# Where is the “spam line” drawn in the sand?

An answer from a prominent member of the coding community does very little to answer the question it was posted on.

The question is laid out almost with bullets where each point says follow the link.

The only part of the answer that could stand by itself looks like content that was given by other answers before the user posted.

Is this close to the definition of spam?

• The answer in question is now deleted. – nhgrif Aug 1 '14 at 21:55

I think one issue here is that, essentially, the answer breaks down as:

1. I wrote a blog, here it is
2. My blog has relevant information about X
3. My blog has relevant information about Y
4. My blog has relevant information about Z
5. Oh, this one line could be faster in your code.

Now, on Code Review, and on Stack Exchange in general, links are allowed if they provide supporting information to your post. This has been discussed many times in many places, even in the meta faq. Of significance, in the 'how to answer' link in the help/how-to-answer it says:

Links to external resources are encouraged, but please add context around the link so your fellow users will have some idea what it is and why it’s there. Always quote the most relevant part of an important link, in case the target site is unreachable or goes permanently offline.

The reason that context is needed, is because, if the link rots, is offline, or the user is firewalled in some way, or another, the answer still needs to make sense.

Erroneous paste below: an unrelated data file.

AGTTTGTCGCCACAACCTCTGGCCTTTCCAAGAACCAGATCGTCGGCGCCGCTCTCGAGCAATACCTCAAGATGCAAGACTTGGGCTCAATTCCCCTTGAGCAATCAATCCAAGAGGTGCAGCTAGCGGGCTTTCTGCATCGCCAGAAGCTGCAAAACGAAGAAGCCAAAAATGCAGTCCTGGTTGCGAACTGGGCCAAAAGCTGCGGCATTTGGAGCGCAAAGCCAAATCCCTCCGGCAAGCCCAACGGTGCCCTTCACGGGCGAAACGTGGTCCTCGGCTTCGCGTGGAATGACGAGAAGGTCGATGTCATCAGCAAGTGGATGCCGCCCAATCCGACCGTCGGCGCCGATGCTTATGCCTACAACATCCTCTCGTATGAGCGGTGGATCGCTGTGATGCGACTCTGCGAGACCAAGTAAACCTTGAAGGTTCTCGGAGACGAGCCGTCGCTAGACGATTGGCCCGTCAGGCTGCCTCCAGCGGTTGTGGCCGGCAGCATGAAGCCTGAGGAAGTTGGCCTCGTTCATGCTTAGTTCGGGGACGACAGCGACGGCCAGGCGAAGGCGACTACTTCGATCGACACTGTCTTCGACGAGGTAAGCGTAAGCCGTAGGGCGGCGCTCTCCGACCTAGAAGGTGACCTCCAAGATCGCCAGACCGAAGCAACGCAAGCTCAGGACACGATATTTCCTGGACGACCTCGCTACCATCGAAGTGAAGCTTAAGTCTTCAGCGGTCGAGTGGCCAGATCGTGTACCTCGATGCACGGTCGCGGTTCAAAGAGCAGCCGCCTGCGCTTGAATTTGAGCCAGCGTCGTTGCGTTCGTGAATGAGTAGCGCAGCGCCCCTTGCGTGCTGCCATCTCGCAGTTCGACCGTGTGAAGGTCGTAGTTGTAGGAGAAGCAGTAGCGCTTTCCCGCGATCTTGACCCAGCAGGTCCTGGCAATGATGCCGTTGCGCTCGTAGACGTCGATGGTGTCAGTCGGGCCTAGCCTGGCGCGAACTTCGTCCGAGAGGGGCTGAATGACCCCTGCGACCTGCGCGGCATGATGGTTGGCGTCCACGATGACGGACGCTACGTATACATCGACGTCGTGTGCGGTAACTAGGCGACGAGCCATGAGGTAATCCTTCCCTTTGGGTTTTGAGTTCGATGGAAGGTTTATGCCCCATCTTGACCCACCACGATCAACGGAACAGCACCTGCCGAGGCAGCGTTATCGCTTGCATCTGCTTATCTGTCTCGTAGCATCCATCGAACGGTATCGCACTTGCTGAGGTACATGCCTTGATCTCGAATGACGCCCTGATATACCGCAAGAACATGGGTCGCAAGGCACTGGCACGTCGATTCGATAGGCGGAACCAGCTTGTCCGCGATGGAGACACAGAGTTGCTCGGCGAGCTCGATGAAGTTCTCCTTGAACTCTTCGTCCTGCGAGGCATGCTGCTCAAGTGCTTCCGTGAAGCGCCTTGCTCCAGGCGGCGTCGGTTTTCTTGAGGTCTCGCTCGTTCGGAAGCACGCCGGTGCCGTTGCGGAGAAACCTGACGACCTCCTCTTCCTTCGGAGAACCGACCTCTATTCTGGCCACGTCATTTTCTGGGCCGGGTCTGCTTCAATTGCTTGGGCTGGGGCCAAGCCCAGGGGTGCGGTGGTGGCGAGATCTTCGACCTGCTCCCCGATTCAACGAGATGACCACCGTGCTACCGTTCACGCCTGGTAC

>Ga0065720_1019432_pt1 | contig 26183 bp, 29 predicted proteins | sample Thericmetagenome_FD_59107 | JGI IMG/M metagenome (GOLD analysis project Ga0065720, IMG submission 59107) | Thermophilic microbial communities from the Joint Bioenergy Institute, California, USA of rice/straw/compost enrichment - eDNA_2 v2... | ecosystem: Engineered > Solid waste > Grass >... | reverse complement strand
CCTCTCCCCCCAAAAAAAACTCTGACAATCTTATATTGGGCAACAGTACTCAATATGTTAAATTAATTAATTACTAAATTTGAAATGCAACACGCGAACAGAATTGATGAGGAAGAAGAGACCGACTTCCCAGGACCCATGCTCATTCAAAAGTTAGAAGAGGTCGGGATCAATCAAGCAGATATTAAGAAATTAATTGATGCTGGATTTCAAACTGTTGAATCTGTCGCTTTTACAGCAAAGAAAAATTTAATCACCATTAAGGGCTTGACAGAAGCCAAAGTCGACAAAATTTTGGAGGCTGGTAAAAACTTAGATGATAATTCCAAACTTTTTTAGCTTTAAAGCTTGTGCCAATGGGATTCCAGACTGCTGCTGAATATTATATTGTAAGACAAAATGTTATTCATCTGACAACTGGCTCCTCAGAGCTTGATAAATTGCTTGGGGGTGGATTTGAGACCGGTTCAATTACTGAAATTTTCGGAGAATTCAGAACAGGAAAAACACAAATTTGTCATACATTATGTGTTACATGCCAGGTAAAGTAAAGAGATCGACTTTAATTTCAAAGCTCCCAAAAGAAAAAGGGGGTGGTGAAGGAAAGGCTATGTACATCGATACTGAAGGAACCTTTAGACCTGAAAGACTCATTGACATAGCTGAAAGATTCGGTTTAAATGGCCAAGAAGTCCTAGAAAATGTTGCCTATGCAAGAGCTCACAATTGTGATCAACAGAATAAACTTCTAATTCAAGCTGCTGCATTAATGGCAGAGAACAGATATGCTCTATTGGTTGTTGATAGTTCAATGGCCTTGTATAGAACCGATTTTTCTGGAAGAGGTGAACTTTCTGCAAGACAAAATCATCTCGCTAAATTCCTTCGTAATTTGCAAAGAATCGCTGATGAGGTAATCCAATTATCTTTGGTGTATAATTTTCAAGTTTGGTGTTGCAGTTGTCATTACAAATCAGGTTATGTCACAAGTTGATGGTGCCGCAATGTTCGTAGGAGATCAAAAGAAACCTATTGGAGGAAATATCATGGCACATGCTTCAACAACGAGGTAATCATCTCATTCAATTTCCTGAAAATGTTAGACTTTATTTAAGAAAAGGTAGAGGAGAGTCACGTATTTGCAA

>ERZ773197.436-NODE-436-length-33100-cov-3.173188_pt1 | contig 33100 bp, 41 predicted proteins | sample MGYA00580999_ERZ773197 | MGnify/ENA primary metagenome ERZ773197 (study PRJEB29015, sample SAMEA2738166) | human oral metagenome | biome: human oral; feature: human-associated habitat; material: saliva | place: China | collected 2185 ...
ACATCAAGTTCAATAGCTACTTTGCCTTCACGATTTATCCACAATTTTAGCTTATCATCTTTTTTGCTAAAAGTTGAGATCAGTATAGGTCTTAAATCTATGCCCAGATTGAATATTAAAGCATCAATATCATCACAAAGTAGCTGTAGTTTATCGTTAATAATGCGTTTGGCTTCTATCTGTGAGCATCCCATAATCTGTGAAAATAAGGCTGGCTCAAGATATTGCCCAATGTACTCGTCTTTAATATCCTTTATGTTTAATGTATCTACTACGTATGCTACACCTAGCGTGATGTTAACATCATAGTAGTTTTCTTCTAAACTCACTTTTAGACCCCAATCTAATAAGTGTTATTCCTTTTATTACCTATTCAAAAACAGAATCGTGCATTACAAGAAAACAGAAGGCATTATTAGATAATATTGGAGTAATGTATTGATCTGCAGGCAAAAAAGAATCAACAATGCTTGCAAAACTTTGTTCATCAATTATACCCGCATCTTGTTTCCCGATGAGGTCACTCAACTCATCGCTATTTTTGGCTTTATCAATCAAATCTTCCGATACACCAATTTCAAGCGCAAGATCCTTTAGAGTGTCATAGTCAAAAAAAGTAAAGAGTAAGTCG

So, let's take the answer, and make the link '404', what's left?

I recently wrote an article on this subject:

http:404somewhere/whatever

Should I be putting LINQ query expressions inside of an object's properties?


Sure, if doing so makes sense and does not violate the guidelines in my article above.

Without the article, that makes no sense ... what guidelines?

Where do I draw the line with this?


Without the article, that makes no sense ... what Framework Design Guidelines?

I assume db access is probably too far but is there a line, or just a gray area?


These are guidelines, not rules. The guideline for speed, for example, is that a property getter should not be much more than ten times slower than fetching a field.

Without the article, that makes no sense... what guidelines?

Do you see any issues with my usage of LINQ?


Yes. This is potentially inefficient:

Issues.Where(x => x.name == "Warnings").Count() > 0;

Here is 1 line of code that is being reviewed...

You don't need to count how many pennies are in a jar to know if there are more than zero, you only need to count one of them. You should say

Issues.Where(x => x.name == "Warnings").Any()

3 hours before that, at 16:49:30Z, Jesse commented:

Though, consider replacing Issues.Where(x => x.name == "XXX").Count() > 0 with Issues.Any(x => x.name == "XXX"). Still LINQ, but much more concise.

And, the first point, in the second, and accepted answer (by Olorin71 at 17:50:02Z - 2 hours before Eric's answer) says:

• As Jesse said, I'd use Any instead of Where + Count. It should have a better performance, I think.

## Summing up

The remaining 25% is a duplicate of other content posted hours before, and content so minor that the first person to mention it put it as a comment...

The way I see it, is that this answer is useless as a review as it adds nothing, and the only person who will benefit from it is Eric because it requires that users 'click through' before the non-redundant part of the answer makes any sense.

But, despite all that, it's not spam.

• Completely agree with the Monkey! That's why I down-voted his answer as not useful. – Phrancis Aug 1 '14 at 16:56
• To add to this, his one line answer isn't even a good answer!! – IEatBagels Aug 15 '14 at 15:28

The issue here is not that this is spam, it's that it's not a good answer. It's perfectly acceptable to post a link back to your blog, given that it is relevant. As much as I hate to say it, the link is relevant.

I'll refer to Limits for self-promotion in answers on meta stack exchange and quote Jeff Atwood.